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Language Planning as a Sociolinguistic Experiment

By: Ernst Jahr

Provides richly detailed insight into the uniqueness of the Norwegian language development. Marks the 200th anniversary of the birth of the Norwegian nation following centuries of Danish rule


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Acquiring Phonology: A Cross-Generational Case-Study

By Neil Smith

The study also highlights the constructs of current linguistic theory, arguing for distinctive features and the notion 'onset' and against some of the claims of Optimality Theory and Usage-based accounts.


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Language Production and Interpretation: Linguistics meets Cognition

By Henk Zeevat

The importance of Henk Zeevat's new monograph cannot be overstated. [...] I recommend it to anyone who combines interests in language, logic, and computation [...]. David Beaver, University of Texas at Austin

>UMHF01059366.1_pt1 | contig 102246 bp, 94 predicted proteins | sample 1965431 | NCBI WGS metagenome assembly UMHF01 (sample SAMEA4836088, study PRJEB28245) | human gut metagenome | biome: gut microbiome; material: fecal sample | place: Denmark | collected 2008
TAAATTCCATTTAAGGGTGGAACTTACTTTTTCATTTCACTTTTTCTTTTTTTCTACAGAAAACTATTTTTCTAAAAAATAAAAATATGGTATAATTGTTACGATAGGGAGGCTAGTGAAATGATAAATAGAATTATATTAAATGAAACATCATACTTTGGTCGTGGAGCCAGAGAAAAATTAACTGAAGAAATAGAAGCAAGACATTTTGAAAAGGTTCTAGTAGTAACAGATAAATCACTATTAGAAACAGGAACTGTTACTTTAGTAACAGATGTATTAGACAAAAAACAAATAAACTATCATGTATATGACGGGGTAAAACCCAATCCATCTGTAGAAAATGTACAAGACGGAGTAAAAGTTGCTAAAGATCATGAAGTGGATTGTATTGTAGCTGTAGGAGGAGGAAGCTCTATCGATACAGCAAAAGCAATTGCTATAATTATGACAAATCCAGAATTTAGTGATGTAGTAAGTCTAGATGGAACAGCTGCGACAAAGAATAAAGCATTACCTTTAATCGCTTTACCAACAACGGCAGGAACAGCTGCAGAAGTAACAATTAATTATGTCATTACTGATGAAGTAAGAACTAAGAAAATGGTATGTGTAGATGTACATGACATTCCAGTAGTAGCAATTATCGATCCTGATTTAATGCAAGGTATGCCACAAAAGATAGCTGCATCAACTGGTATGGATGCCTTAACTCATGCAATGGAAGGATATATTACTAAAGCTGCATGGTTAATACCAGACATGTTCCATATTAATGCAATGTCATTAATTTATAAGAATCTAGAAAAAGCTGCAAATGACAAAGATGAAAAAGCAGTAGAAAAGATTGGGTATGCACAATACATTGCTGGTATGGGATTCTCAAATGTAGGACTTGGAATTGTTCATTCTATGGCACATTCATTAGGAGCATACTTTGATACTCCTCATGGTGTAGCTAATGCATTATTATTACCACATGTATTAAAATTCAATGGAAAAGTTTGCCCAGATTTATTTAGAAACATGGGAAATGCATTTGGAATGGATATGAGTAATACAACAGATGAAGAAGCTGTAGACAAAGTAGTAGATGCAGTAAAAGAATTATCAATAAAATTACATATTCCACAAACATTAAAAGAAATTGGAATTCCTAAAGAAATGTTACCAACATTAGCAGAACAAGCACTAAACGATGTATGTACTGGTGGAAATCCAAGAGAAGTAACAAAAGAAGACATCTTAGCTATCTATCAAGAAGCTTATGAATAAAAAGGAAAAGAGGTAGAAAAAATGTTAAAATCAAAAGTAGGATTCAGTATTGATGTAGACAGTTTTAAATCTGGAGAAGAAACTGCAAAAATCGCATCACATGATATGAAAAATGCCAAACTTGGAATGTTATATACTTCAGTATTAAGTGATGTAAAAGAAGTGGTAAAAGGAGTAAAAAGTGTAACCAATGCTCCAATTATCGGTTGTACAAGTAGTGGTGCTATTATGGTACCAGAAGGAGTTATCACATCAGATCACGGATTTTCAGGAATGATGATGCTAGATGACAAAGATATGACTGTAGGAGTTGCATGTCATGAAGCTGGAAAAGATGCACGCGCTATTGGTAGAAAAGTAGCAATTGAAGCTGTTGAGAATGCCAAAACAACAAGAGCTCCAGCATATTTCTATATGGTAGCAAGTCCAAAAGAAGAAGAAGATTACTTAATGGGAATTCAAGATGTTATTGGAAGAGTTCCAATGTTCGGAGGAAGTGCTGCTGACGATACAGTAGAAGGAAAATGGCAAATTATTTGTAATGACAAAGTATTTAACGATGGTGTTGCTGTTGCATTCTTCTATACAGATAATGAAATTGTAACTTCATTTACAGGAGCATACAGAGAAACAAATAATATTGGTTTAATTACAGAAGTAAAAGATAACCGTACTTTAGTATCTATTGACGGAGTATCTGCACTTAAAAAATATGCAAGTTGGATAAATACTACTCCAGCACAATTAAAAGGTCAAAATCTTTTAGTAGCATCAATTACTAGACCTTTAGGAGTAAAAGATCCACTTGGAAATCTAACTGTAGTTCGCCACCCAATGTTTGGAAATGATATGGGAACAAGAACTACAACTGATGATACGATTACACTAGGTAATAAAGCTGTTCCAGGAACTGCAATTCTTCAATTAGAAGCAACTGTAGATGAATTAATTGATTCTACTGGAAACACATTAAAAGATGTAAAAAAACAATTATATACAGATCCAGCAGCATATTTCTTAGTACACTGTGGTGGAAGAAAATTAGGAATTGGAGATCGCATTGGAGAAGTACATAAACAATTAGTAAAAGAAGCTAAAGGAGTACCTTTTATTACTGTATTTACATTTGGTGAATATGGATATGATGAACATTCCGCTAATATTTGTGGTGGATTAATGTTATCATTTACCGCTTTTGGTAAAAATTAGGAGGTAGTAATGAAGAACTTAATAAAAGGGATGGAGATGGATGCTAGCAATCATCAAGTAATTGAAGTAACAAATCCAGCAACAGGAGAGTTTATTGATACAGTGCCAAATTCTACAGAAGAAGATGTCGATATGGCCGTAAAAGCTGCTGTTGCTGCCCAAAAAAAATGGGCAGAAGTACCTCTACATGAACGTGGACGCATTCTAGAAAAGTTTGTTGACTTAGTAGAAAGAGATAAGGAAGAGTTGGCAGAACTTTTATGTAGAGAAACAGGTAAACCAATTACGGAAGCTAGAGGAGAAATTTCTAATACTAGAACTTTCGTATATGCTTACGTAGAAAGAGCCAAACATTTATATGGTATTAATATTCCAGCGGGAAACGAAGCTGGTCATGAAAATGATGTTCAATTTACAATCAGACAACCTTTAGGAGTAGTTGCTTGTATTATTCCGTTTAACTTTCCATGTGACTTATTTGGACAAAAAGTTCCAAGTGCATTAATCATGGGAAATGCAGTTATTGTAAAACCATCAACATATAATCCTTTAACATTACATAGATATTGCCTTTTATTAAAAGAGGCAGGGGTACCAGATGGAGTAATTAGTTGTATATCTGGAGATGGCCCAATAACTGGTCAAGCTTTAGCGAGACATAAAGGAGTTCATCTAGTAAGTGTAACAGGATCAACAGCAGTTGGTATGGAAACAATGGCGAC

Academic Paper


Title: 'Versatile cases'
Author: Chia-jungPan
Email: click here to access email
Homepage: 'https://plone.jcu.edu.au/researchatjcu/research/lcrc'
Institution: 'James Cook University'
Linguistic Field: 'Morphology; Syntax'
Abstract: Case markers are thought of primarily as nominal morphemes, indicating the function of a noun phrase in a clause. In a few languages of the world case markers also appear on verbal forms. Such ‘versatile’ cases can express (i) temporal, causal and other relationships between clauses, and (ii) aspectual and modal meanings within a clause. Core cases tend to express aspectual and modal meanings, while oblique cases tend to be used as clause-linkers. The recurrent semantic differences between case morphemes as nominal markers, as clause-linking devices, and as exponents of clausal categories are rooted in the inherent polyfunctionality of these ‘chameleon’ morphemes: the specific meaning of any instance is affected by the morphosyntactic context in which it occurs. The conclusions are corroborated by a case study of Manambu, a Papuan language with extensive use of cases on nouns and on verbs, as exponents of aspectual and modal meanings and as clause-linking devices.

CUP at LINGUIST

This article appears in Journal of Linguistics Vol. 44, Issue 3, which you can read on Cambridge's site or on LINGUIST .



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